This year I have been fortunate to see Midsummer Night's Dream at the Guthrie Theater with my ninth-grade classes, so without further ado, here's a performance log.
A Midsummer Night's Dream
directed by Joe Dowling
May 9, 2008
Joe Dowling is the Guthrie's artistic director. He's also the guy who usually takes on directing duties when it comes to Shakespeare. Last year I saw his Merchant of Venice (and I can't believe I didn't take the time to post a review of it because we were discussing it at the time). We saw his Hamlet the year before that. And a few years ago, I caught his Othello at the Guthrie Lab. The current production perfectly exemplifies what we can call the Dowling Rules.
Dowling Rule 1: Joe Dowling doesn't trust Shakespeare
There are dramatic reinterpretations of Shakespeare; there are liberties taken with Shakespeare; and there is what Joe Dowling does with Midsummer Night's Dream. You would be forgiven if you walked into the first act, then motioned the usher over to ask how you accidentally ended up in a Cirque du Soleil show. Punk fairies in ripped leather and day-glo accessories descend from the heavens on wires. Puck (Namir Smallwood) looks like he stole his costume from the winged monkeys in The Wizard of Oz … and added a cod-piece. Titania (Emily Swallow) rises from the depths of the mossy forest floor in a giant geode. And throughout the production, Dowling has incorporated dancing and a high energy, high volume variety of songs that mine contemporary pop music forms.
So when Oberon (Nic Few) says, in Act 4, "Sound music! Come, my queen, take hands with me,/ And rock the ground whereon these sleepers be," Dowling takes him literally. Music sounds, and the fairies rock out with a heapin' helpin' of boy band choreography! And yes, the lyrics for the songs come from the dialogue and soliloquies of the play. And for me, therein lies the rub. I don't have a problem with turning Midsummer Night's Dream into a musical per se, but some of the better passages of the play end up rendered as Vegas show tunes. Watching it, it feels like Dowling thinks Shakespeare needs a little something extra. It's not the first time.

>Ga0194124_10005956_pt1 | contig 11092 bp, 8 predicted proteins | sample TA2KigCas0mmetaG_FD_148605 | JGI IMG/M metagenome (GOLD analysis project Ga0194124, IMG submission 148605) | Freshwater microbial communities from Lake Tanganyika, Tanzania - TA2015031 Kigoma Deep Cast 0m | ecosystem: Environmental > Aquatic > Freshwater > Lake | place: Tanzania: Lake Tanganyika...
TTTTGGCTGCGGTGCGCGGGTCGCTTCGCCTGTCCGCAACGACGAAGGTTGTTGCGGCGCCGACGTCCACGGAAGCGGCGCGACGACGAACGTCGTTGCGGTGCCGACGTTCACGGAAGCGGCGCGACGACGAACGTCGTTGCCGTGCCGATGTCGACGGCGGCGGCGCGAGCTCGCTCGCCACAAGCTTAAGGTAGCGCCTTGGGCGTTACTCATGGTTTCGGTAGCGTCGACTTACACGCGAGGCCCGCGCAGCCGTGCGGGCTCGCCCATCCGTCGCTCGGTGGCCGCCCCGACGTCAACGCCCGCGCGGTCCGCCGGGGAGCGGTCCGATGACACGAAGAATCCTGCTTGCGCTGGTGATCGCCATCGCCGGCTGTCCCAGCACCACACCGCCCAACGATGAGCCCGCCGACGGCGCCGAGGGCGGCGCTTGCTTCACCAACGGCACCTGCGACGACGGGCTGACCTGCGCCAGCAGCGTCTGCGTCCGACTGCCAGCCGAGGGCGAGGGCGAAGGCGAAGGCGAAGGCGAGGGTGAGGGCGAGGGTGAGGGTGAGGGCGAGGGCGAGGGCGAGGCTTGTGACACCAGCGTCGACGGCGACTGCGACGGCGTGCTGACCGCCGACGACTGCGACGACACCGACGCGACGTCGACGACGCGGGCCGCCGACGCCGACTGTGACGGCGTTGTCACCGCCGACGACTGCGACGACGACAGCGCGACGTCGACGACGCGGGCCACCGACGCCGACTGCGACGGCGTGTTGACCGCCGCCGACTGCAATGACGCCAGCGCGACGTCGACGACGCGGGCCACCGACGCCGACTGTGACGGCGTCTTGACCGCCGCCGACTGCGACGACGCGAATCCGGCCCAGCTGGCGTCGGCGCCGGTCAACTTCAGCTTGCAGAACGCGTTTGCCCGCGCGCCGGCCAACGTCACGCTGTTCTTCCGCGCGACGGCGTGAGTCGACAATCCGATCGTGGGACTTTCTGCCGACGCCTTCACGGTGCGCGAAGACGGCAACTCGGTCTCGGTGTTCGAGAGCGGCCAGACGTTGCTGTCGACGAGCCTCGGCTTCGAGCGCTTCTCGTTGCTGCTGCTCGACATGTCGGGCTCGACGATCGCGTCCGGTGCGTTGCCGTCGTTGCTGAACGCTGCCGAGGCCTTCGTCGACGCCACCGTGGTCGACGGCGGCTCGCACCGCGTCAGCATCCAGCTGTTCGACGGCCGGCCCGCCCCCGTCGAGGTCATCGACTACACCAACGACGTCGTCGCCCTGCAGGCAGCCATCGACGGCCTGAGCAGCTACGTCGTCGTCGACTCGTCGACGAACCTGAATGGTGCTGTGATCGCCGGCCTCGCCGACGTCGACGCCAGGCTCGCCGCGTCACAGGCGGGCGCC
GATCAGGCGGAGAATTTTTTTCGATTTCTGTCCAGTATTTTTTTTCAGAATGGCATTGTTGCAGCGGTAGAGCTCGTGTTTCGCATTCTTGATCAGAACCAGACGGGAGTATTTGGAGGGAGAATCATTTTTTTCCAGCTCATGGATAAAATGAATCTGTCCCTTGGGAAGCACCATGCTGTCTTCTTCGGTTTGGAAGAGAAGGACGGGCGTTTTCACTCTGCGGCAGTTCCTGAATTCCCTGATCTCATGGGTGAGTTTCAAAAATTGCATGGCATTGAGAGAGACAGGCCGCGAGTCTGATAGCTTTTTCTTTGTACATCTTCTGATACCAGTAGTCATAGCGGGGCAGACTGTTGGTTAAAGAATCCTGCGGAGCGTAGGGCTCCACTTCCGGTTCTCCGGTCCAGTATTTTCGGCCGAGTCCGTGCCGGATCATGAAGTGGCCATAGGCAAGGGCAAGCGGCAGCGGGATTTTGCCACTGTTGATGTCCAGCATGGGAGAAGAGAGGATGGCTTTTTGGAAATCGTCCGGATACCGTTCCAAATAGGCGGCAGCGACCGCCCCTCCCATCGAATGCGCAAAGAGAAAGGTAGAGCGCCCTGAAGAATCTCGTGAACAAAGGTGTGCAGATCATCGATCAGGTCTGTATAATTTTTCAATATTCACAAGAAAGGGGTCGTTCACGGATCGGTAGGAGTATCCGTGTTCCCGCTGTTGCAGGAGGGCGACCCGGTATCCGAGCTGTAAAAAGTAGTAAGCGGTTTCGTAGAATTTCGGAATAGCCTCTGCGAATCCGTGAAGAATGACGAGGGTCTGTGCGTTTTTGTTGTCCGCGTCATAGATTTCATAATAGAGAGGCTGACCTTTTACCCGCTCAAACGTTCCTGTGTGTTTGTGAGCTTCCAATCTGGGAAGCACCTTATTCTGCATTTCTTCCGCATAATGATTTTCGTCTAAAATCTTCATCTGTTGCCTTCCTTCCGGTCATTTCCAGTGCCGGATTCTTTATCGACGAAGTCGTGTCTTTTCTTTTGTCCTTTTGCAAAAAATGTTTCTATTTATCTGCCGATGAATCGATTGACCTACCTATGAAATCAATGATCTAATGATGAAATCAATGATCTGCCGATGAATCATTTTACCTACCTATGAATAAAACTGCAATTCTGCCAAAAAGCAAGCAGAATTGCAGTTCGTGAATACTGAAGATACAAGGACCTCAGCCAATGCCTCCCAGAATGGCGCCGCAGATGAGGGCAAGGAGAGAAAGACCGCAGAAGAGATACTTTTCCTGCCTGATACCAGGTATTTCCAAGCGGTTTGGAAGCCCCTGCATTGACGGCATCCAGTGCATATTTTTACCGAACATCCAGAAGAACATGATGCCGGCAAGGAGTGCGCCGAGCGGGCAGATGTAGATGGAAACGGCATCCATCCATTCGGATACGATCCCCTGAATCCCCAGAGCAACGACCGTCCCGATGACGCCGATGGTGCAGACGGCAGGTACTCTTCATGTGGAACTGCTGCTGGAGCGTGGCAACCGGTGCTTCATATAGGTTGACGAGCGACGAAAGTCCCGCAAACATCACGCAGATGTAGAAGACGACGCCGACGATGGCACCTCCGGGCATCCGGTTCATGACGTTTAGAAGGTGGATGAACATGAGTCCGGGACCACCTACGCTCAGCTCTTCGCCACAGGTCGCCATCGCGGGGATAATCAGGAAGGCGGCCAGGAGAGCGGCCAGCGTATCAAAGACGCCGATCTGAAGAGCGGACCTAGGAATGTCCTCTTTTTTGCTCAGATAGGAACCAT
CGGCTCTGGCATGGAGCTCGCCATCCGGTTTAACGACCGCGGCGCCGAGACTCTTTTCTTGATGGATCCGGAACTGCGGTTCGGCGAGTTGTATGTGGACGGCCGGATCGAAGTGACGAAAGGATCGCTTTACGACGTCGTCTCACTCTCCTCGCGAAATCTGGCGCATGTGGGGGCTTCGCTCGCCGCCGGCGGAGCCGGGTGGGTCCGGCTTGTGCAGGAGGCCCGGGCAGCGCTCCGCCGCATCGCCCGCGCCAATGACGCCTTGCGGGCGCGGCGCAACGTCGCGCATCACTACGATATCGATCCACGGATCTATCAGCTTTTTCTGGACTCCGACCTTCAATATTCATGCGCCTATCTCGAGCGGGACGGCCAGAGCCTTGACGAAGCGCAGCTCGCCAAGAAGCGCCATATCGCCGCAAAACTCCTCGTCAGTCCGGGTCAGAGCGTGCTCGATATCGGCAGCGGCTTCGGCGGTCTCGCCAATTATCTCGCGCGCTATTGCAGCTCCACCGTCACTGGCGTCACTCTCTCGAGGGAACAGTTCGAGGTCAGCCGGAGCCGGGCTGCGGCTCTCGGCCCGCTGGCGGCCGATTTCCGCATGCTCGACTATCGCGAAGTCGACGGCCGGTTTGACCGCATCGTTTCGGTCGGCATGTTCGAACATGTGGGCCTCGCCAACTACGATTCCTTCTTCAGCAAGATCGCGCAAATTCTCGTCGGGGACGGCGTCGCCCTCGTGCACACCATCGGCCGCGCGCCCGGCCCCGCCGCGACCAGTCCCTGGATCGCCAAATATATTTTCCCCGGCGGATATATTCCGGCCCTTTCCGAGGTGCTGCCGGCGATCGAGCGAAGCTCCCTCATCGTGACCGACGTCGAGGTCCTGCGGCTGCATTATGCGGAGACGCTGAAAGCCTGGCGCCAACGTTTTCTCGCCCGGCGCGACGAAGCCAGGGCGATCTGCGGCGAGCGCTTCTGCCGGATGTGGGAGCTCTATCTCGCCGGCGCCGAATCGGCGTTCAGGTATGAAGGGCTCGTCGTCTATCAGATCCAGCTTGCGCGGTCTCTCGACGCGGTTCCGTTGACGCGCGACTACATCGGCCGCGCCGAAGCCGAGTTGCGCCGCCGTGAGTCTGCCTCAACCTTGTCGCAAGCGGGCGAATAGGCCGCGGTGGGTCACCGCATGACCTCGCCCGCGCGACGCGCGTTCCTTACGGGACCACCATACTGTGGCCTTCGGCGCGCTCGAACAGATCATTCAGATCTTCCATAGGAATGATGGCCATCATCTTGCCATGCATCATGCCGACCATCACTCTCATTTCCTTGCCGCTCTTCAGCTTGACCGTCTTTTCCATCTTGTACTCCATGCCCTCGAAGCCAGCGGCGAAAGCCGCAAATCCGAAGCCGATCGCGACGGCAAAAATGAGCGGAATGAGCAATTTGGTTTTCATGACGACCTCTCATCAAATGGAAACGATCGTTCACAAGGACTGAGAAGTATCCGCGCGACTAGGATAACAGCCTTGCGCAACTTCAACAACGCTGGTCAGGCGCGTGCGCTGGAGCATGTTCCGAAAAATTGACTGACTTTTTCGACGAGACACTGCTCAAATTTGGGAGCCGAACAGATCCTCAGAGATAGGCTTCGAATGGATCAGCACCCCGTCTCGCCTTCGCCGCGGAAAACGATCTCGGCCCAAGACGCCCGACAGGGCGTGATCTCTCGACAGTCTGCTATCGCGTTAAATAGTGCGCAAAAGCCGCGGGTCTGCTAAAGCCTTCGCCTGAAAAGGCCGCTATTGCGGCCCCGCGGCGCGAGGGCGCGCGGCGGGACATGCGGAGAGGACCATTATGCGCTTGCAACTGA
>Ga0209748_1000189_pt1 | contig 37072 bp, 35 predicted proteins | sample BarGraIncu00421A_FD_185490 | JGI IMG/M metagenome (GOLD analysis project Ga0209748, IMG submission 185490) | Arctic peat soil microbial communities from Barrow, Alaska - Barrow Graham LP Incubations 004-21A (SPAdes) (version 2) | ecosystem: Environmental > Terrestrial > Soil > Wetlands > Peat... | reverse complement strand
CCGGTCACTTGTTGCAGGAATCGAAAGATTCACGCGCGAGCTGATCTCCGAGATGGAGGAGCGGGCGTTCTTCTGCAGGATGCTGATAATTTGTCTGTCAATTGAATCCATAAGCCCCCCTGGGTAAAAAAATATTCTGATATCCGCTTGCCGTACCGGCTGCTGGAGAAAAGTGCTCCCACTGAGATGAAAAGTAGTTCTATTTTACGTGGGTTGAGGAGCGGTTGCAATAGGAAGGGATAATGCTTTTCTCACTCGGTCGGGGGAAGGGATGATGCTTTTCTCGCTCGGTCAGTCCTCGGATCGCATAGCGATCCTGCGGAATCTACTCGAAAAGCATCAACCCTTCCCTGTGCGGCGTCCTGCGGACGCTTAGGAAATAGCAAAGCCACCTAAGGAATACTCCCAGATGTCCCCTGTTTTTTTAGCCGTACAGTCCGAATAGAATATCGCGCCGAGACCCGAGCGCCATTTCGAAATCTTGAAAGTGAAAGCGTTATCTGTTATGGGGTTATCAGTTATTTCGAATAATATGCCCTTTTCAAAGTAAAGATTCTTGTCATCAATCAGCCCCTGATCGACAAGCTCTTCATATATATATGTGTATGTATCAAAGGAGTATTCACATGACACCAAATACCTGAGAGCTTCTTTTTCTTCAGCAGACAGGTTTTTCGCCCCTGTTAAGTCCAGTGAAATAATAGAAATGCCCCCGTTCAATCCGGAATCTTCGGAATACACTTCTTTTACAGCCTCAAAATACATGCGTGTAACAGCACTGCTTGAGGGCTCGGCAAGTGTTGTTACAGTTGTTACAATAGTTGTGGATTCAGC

In his production of Othello, for example, at the Guthrie Lab in 2003, Dowling put on a fairly reserved production. A stately interior set put us in Othello's palace on Cyprus, with a pair of double doors leading to a balcony that overlooked the shimmering blue Mediterranean beyond. In the crucial scene where Iago is seducing Othello by insinuating Desdemona's unfaithfulness, the moment was punctuated by a sudden roll of thunder and flash of lightning. At no other time in the play did Dowling incorporate any atmospheric symbolism or pathetic fallacy stuff. And because we could see the outside through the doors, we knew no storm was actually in evidence. So what we got was this creepy Dr. Frankenstein moment, and I half expected Igor (Iago's long lost brother?) to lumber in. So, what? Iago's insidious evil in lines like "With her, on her; what you will," corrupting language, Desdemona's reputation, and Othello's faith and peace of mind all at once isn't chilling enough? We need a monster movie effect to remind us that Iago is … a monster? That's cartoonish.
Cartoon would be a good word for this Midsummer too. There's so much going on, it's easy to forget there's Shakespeare under it all. In his review in the St. Paul Pioneer Press, Dominic Papatola wrote: "this new Midsummer has you casting your eyes about the stage for a kitchen sink. Because, honestly, everything else is in there. You want tatted-up, spike-haired fairies flying in from the ceiling? Minnesota-inspired rube mechanicals traipsing through the auditorium? Choreography that references everything from 'Riverdance' to the Macarena? Got it. How about a Barack Obama reference? Technicolor codpieces the size of a Mini Cooper? Musical interpretations of Shakespeare's soliloquies set to doo-wop and hip-hop and funk? Yep. Interested in comely young lovers who would be at home on the Disney channel (except for the clothing flying off their bodies)? Maybe product placements for the Minnesota Gophers and Grain Belt Premium? Or actor Randy Reyes, workin' three of the most hilarious drag outfits ever seen on the Guthrie stage inside of 10 minutes? Check, check and double check."